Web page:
Dick Krejsa and I were arrested and jailed together in the 1980s during anti-nuclear protests at Diablo Canyon power plant. So we share a commitment to environment protection that goes deeper than most. I’m moved, therefore, to comment upon Dick’s recently stated concerns regarding SunPower Corporation’s plan to build and operate a solar power generating facility on the Carrizo Plain (“Impacts loom for Carrizo Plain wildlife,” Feb. 22).
Voters and protesters in San Luis Obispo County have never been quiet about their energy policy positions. Legions of protesters were jailed in the 1970s and ’80s for their opposition to nuclear power and Diablo Canyon, and voters rejected offshore oil development twice at the polls.
In 1986, a majority of voters gave themselves permit approval power over onshore support facilities for offshore oil development. In 1988, voters used that authority to reject Shell Oil’s massive offshore San Miguel Project, which would have brought crude to our shores for treatment, storage and pipeline transport.
The arguments against nuclear power and offshore oil were convincing. Among them was that we ought to pursue cleaner forms of energy. We blamed President Reagan for removing solar panels from the roof of the White House and we bemoaned the dismantling of the Arco solar plant out on the Carizzo Plain because of Reagan’s fossil-fuel-focused energy policies. We railed against the Reagan administration’s seeming obsession with putting oil rigs off our coast and for him once famously quipping that offshore rigs viewed from his hilltop ranch were “pretty,” like tinkling Christmas ornaments.
And so here we are, more than a quarter century later, arguing over provisions of a California Environmental Quality Act that was drawn up during this state’s halcyon years in the 1970s, when our freeways were new, our universities sparkled, our optimism was muscular and our confidence about cleaner growth and prosperity knew no bounds.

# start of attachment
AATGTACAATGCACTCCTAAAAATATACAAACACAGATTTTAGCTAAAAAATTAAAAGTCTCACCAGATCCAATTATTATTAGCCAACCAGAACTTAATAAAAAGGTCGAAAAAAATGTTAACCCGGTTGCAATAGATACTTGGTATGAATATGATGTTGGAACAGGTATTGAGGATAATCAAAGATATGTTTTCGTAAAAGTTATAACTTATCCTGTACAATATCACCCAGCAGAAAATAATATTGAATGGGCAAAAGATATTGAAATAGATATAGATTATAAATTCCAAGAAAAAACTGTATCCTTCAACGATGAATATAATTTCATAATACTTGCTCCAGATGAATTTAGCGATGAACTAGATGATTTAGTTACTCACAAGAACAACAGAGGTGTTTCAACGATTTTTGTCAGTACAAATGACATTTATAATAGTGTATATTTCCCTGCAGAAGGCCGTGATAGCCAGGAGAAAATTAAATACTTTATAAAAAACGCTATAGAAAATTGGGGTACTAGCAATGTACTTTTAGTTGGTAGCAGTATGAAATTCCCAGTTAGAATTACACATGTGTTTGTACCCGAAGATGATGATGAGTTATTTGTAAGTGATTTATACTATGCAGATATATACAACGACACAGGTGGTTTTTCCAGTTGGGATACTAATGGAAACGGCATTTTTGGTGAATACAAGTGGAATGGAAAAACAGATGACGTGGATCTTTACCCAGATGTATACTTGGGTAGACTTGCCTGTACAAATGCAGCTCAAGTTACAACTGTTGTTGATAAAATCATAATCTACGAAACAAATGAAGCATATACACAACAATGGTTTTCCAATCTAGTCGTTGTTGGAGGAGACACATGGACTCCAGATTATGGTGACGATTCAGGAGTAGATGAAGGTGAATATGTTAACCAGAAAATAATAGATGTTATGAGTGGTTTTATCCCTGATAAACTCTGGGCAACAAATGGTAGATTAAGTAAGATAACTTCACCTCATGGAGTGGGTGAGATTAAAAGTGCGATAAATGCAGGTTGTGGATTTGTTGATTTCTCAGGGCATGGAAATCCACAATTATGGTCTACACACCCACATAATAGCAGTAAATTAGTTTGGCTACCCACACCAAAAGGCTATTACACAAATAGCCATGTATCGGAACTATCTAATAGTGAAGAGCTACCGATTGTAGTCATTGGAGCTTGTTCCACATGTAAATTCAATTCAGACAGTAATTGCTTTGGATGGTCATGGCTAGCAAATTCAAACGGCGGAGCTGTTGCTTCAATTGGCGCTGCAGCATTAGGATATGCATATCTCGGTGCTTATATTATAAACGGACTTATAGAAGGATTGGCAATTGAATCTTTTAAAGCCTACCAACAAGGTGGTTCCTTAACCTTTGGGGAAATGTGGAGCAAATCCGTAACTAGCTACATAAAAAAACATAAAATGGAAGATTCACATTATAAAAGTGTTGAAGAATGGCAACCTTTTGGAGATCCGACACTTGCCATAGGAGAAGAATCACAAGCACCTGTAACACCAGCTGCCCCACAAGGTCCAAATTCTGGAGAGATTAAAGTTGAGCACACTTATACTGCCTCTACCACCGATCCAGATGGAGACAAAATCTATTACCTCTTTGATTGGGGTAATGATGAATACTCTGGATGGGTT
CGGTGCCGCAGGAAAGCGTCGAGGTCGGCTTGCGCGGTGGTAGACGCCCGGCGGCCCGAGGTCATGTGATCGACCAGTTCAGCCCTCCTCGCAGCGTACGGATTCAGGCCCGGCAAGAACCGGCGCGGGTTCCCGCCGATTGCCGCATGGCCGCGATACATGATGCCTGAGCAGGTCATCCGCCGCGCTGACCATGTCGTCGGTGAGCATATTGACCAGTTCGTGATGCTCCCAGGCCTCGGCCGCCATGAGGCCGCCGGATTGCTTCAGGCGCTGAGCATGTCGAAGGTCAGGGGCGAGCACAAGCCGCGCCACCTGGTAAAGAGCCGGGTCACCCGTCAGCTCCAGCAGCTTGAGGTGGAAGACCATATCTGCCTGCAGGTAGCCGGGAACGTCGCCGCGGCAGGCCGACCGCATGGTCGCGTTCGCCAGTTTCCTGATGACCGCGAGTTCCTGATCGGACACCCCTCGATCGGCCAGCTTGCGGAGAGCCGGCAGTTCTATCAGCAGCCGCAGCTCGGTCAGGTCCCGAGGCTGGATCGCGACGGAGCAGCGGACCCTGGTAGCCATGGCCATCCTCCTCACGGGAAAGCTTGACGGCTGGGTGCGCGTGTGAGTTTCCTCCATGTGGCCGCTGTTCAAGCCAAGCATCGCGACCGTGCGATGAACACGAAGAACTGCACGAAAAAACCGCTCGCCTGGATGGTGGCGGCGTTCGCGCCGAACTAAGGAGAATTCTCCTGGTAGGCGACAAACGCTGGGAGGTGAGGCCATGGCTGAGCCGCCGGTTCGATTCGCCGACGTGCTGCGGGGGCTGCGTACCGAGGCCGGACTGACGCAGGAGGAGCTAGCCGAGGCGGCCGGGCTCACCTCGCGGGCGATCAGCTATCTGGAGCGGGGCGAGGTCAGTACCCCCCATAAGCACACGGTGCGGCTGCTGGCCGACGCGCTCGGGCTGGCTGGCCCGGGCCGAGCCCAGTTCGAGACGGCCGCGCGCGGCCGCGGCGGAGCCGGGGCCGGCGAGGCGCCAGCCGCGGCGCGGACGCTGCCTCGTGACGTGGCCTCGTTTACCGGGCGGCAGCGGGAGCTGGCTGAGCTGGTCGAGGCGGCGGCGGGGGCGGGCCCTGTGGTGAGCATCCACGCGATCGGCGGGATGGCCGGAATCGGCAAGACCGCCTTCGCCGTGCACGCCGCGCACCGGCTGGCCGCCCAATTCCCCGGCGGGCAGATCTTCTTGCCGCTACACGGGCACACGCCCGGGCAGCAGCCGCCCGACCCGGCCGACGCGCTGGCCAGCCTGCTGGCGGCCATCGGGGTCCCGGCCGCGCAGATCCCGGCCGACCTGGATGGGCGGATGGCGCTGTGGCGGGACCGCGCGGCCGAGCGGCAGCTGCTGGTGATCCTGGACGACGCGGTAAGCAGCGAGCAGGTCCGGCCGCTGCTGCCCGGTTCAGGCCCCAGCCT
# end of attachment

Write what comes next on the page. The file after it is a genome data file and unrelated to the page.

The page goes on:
It was the time when our environmental belief system appeared to morph together with our religious convictions, and protecting the environment became an unspoken article of faith among elected officials, right and left.
This belief system is rooted in our happier past, from the time before climate change was acknowledged as a real threat to the world, before our addiction to Middle Eastern oil put us into permanent war and threatens the existence of our republic, before “fracking” became a household word in those parts of the United States where natural gas extraction is common and flame-throwing water faucets are an everyday occurrence.
Some of us in San Luis Obispo County’s environmental movement have come to fancy ourselves a bit more enlightened than our fellow citizens, immune from any need to examine our place in the larger world, or find a greater context for our values and convictions. For this exceptionalism, we’re now branded elitist, and we surely deserve it. I think it’s time we started working to change that.
So, Dick Krejsa, I appeal to you and those who follow your reasoning. The solar projects proposed for the Carrizo Plain offer a chance for us to descend from our lonely ivory towers and begin making smart energy policy based on a belief system still rooted in the street chants of anti-nuclear protest and anti-offshore drilling, but also ready to acknowledge and accept the political and economic realities we face here, now, in the 21st century’s second decade.
This is our chance to show that graying environmentalists still believe in what we said and did back then, but we’re nonetheless prepared to show we’re ready to follow heartfelt words and passions with meaningful solutions.
Jay Salter lives in Atascadero. He serves on the county Civil Service Commission.